Social media apps are not safe for kids, big tech can change that

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  • Social media platforms don’t prioritize children’s online safety enough, but we’ve asked them the wrong things.
  • Children face real dangers online, including issues like bullying, sexual predators, and more.
  • Big Tech needs to partner with parents to give them greater control over their children’s online worlds.
  • Brian Bason is a father of two and founder and CEO of Bark Technologies.
  • This is an opinion column. The thoughts expressed are those of the author.
  • See more stories on the Insider business page.

Recent announcements from


social platforms

like TikTok, YouTube, and Instagram about their increased child safety efforts have garnered a lot of attention among parents looking for new ways to help protect their children online. And while these are all positive steps, these efforts will not really solve the larger issue of child safety online. In the end, the measures announced give only an illusion of security.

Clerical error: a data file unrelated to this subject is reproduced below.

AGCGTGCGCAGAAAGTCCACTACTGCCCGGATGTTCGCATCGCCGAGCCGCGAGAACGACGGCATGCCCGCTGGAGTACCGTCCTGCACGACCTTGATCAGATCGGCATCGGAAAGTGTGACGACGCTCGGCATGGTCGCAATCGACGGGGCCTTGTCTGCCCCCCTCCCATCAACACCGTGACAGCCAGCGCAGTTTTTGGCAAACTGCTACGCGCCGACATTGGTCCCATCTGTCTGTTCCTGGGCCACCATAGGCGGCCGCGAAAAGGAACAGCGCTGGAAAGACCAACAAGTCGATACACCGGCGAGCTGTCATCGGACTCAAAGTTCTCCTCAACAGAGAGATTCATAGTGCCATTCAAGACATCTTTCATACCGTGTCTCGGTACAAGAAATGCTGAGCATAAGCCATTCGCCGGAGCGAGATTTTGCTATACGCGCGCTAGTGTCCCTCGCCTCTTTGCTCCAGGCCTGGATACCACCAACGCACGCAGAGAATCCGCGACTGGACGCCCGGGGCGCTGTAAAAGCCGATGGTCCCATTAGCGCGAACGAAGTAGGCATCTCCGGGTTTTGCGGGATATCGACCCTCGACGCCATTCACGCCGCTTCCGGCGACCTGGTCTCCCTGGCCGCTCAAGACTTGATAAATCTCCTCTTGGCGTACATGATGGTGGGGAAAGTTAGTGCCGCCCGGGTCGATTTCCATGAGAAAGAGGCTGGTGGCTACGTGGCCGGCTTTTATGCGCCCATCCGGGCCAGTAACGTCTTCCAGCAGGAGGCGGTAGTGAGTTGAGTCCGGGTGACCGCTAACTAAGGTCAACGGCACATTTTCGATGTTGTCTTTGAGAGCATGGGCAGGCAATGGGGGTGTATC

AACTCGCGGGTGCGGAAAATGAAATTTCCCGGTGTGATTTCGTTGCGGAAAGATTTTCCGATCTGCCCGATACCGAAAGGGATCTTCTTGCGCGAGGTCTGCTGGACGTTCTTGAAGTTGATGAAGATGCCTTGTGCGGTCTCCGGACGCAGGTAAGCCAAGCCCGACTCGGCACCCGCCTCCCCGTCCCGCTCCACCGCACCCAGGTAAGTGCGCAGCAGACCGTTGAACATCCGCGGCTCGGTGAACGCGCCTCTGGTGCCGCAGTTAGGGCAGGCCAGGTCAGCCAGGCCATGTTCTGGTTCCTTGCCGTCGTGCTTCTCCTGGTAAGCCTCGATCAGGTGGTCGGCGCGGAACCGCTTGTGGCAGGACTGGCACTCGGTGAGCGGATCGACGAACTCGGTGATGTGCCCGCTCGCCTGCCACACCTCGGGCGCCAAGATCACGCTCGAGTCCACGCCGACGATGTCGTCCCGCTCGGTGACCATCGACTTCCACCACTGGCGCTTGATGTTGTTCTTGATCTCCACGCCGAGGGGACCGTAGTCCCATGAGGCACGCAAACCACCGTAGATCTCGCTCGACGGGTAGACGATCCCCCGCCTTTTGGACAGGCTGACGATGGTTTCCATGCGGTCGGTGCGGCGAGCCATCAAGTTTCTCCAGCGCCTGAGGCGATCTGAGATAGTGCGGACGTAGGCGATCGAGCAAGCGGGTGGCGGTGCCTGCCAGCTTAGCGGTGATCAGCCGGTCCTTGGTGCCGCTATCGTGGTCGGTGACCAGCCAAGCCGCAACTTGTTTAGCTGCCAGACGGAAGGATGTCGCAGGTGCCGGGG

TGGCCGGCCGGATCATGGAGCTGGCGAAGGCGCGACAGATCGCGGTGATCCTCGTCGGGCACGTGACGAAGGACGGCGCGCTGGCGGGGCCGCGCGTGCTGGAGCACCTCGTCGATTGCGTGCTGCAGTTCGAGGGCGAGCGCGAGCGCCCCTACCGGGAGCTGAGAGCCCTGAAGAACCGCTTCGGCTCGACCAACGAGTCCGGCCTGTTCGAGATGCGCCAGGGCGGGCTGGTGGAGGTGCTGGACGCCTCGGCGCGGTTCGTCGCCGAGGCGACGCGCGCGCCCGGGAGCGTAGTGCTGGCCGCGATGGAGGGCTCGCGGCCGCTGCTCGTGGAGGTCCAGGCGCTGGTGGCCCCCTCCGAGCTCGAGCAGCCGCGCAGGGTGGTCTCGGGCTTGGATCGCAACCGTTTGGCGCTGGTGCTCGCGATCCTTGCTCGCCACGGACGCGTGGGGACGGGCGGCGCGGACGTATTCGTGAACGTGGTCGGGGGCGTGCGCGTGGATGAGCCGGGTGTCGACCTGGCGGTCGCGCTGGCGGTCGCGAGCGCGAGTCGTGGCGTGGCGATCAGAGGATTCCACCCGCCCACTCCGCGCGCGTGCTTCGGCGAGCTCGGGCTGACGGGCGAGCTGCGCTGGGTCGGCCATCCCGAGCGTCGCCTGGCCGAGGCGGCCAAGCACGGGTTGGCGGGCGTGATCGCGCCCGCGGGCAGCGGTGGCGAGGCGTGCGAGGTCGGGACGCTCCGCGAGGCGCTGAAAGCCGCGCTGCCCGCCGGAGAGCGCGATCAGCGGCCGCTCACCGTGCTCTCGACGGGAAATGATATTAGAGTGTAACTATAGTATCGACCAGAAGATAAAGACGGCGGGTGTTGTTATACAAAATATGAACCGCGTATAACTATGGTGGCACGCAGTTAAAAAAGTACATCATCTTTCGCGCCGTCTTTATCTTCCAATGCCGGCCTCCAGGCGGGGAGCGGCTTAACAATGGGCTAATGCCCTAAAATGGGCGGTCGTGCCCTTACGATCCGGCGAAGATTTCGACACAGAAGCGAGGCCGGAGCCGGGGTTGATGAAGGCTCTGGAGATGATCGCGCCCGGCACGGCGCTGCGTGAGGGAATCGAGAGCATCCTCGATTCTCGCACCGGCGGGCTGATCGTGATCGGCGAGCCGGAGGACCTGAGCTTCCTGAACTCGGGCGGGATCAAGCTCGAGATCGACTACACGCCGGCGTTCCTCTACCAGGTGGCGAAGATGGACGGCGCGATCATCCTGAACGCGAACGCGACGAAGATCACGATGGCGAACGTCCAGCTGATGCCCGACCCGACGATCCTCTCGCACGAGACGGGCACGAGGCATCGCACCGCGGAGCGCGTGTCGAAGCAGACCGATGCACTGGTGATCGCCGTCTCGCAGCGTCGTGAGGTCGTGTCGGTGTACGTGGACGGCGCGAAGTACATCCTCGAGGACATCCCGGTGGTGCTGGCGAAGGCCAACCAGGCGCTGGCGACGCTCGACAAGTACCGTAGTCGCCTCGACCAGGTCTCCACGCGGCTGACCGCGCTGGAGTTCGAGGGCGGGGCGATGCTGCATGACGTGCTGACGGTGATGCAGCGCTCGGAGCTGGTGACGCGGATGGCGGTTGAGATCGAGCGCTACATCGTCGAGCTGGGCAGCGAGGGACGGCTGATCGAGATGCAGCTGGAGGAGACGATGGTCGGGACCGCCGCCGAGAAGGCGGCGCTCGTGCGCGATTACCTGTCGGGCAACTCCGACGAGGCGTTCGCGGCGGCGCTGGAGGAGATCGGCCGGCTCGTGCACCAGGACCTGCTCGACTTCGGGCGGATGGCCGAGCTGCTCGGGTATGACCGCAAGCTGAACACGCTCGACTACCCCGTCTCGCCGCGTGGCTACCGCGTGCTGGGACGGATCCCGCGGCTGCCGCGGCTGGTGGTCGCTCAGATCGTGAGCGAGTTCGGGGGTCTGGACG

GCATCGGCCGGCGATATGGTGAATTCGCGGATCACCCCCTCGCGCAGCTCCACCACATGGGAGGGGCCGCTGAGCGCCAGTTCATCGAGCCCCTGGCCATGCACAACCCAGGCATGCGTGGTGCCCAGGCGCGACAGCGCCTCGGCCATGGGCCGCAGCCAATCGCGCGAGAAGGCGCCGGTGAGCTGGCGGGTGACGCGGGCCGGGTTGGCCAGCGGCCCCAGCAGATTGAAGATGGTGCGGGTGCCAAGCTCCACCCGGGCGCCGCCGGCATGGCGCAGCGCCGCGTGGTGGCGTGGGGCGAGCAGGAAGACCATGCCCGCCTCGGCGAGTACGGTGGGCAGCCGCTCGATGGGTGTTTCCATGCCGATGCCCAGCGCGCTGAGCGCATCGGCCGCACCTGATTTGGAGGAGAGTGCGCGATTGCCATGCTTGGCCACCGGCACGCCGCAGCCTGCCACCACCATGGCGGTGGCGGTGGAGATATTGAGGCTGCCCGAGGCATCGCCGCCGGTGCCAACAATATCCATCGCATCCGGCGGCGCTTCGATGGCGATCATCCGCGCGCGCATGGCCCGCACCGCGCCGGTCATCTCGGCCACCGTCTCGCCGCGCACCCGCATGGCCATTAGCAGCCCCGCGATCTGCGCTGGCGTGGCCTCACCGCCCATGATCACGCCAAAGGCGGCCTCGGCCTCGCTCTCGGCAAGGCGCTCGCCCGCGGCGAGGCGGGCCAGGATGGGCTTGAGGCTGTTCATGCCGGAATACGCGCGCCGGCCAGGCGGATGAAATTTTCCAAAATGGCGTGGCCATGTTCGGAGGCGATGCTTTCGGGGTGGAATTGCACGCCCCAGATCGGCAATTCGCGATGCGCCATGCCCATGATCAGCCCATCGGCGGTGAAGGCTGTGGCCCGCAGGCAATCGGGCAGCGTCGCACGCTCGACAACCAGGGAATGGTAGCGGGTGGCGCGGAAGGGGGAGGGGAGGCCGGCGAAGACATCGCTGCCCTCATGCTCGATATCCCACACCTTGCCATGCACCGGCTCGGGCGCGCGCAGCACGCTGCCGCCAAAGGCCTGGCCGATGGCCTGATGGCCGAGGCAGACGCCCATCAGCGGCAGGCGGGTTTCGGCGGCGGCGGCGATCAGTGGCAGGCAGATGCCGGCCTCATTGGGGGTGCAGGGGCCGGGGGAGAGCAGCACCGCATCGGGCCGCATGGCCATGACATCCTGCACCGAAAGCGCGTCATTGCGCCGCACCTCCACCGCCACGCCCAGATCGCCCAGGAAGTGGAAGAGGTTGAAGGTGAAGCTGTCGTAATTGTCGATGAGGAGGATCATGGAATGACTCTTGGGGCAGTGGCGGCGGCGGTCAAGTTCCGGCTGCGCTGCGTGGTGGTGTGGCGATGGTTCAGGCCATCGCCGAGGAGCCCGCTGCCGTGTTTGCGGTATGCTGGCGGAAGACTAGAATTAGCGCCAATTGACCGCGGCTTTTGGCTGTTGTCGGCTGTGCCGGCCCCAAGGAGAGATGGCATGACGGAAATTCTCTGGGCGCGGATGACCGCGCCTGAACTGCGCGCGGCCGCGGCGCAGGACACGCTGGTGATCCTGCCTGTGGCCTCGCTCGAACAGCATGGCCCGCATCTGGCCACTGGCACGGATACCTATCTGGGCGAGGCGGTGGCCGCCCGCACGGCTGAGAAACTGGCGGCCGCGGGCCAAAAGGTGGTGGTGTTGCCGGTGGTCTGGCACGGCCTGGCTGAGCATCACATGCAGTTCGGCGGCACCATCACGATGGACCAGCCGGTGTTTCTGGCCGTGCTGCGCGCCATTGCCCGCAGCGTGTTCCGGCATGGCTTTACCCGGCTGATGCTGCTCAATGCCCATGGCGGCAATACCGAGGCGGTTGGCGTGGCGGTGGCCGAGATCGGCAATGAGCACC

We absolutely need social platforms to play a vital role in children’s online safety (reporting CSAM, eliminating bad actors, ensuring transparency of their data practices, etc.), but the central issue in the Current narrative is the expectation that each social platform can – and will independently build enough tools to keep children safe. Parents, rather than the big techs, ultimately shoulder this responsibility – they just need access to empower them to do so.

Big Tech’s No.1 Focus Will Never Be On Child Safety

It’s no secret that the main duty of a great social platform is to generate shareholder value by serving ads to its users, optimizing user count and engagement metrics. . Platforms are inherently discouraged from spending any significant energy on child safety features that reduce the use of one of the larger groups on their platform. Updates done in the name of child safety are usually of the ‘tick the box’ type, as social platforms are not non-profit and are not dedicated to providing safe online spaces for children.

Some platforms offer versions of their apps aimed at children and designed for young children (that is, users to whom they cannot yet serve ads due to the Children’s Online Privacy Protection Act, a law protecting the privacy of children under 13). For example, Facebook Messenger Kids and the upcoming Instagram for Kids rumor. Aside from whether we want to encourage more use of social media among younger people, these types of apps generally work quite well for kids ages 6-10.